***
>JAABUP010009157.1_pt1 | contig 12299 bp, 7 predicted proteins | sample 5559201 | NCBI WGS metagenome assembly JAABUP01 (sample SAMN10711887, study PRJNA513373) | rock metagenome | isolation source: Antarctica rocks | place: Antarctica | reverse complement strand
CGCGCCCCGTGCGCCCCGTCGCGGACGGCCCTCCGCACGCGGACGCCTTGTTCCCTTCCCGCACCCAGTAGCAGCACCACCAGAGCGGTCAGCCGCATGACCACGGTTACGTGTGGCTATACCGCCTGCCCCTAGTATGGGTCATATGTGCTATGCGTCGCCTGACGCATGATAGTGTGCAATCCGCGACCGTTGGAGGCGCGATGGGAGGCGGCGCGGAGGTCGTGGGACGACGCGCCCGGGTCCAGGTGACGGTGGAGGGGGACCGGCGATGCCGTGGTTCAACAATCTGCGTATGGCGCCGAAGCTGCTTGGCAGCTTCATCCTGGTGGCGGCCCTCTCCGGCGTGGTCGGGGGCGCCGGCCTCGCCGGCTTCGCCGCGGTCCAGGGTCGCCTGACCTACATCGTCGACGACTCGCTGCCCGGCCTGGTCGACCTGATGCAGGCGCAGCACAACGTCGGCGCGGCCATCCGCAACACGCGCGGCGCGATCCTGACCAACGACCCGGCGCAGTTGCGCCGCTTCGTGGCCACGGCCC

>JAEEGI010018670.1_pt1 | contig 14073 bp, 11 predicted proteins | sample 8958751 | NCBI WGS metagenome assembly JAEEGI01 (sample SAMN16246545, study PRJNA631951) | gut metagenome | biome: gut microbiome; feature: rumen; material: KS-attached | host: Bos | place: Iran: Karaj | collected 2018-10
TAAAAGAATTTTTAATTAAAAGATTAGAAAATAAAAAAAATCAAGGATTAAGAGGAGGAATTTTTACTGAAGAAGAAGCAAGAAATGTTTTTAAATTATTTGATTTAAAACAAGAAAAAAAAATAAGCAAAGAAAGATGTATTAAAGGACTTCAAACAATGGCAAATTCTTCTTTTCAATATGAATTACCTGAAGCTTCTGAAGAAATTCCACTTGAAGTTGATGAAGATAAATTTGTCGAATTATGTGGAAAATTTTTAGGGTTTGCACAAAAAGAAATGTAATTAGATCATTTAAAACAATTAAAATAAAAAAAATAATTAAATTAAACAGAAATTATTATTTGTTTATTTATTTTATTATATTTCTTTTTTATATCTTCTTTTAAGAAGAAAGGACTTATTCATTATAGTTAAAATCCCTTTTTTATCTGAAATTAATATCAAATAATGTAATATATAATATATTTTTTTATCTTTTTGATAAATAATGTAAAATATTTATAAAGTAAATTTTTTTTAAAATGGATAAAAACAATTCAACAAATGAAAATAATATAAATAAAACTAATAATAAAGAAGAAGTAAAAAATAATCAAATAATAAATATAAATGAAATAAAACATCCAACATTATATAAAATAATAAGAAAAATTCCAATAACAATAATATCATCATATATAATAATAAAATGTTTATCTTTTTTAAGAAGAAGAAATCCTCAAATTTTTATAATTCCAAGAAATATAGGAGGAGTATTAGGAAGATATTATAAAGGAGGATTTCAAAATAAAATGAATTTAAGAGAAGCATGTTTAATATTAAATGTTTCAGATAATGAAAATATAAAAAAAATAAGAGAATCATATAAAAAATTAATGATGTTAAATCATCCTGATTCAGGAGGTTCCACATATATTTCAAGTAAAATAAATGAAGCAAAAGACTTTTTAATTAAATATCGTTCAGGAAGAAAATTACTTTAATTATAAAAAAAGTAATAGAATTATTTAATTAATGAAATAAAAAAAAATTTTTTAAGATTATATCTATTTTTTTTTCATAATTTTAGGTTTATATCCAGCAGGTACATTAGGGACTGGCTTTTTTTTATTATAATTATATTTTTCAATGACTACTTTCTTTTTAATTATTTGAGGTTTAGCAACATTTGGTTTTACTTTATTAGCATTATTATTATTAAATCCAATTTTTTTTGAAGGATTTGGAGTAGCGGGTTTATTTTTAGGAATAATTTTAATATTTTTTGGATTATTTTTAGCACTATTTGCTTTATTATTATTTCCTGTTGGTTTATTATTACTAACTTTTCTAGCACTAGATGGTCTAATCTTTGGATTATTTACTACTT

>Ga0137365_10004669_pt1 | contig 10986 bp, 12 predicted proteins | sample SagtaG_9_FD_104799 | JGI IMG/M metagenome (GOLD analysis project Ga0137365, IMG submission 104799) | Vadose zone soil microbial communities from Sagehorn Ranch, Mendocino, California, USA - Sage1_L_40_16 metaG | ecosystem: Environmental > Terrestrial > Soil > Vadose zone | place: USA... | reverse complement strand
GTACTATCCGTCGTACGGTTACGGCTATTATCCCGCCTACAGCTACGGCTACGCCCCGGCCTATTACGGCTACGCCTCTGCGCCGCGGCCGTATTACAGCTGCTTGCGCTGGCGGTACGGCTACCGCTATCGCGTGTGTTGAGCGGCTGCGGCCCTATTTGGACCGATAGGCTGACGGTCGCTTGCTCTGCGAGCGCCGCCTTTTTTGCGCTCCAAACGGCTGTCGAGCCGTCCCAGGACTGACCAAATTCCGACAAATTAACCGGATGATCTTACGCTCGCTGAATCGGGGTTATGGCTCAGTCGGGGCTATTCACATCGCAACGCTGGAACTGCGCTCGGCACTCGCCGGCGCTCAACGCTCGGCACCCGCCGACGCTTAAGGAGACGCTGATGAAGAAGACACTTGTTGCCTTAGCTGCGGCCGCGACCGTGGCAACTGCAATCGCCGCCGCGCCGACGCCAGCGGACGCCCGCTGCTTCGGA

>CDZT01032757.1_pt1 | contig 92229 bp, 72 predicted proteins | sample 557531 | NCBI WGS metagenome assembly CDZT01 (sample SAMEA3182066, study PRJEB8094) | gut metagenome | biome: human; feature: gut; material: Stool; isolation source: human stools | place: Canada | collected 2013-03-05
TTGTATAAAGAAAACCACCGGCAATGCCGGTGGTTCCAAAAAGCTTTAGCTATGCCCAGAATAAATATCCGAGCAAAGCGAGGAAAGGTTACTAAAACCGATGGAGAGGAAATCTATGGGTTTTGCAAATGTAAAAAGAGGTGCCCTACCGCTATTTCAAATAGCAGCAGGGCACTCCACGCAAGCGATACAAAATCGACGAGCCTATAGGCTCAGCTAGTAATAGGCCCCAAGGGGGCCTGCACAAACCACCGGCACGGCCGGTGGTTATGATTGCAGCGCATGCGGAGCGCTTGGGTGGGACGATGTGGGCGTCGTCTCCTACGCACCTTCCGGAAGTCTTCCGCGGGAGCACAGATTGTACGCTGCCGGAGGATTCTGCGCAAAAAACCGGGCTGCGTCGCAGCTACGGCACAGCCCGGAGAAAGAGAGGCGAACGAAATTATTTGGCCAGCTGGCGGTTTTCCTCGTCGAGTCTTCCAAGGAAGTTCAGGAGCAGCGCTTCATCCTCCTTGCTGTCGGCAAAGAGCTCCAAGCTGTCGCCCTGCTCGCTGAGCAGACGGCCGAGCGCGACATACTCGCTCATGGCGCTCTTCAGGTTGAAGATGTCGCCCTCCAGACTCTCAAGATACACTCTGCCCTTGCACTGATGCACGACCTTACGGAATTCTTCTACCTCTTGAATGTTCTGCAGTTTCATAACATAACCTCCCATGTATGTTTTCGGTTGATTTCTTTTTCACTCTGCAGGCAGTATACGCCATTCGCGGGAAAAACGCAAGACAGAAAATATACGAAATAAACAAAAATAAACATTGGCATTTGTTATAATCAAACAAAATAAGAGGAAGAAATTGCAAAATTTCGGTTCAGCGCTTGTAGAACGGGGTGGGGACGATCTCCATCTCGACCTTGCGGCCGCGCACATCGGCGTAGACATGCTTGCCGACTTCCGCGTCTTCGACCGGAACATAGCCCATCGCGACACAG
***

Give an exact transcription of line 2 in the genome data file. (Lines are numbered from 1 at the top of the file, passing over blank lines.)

CGCGCCCCGTGCGCCCCGTCGCGGACGGCCCTCCGCACGCGGACGCCTTGTTCCCTTCCCGCACCCAGTAGCAGCACCACCAGAGCGGTCAGCCGCATGACCACGGTTACGTGTGGCTATACCGCCTGCCCCTAGTATGGGTCATATGTGCTATGCGTCGCCTGACGCATGATAGTGTGCAATCCGCGACCGTTGGAGGCGCGATGGGAGGCGGCGCGGAGGTCGTGGGACGACGCGCCCGGGTCCAGGTGACGGTGGAGGGGGACCGGCGATGCCGTGGTTCAACAATCTGCGTATGGCGCCGAAGCTGCTTGGCAGCTTCATCCTGGTGGCGGCCCTCTCCGGCGTGGTCGGGGGCGCCGGCCTCGCCGGCTTCGCCGCGGTCCAGGGTCGCCTGACCTACATCGTCGACGACTCGCTGCCCGGCCTGGTCGACCTGATGCAGGCGCAGCACAACGTCGGCGCGGCCATCCGCAACACGCGCGGCGCGATCCTGACCAACGACCCGGCGCAGTTGCGCCGCTTCGTGGCCACGGCCC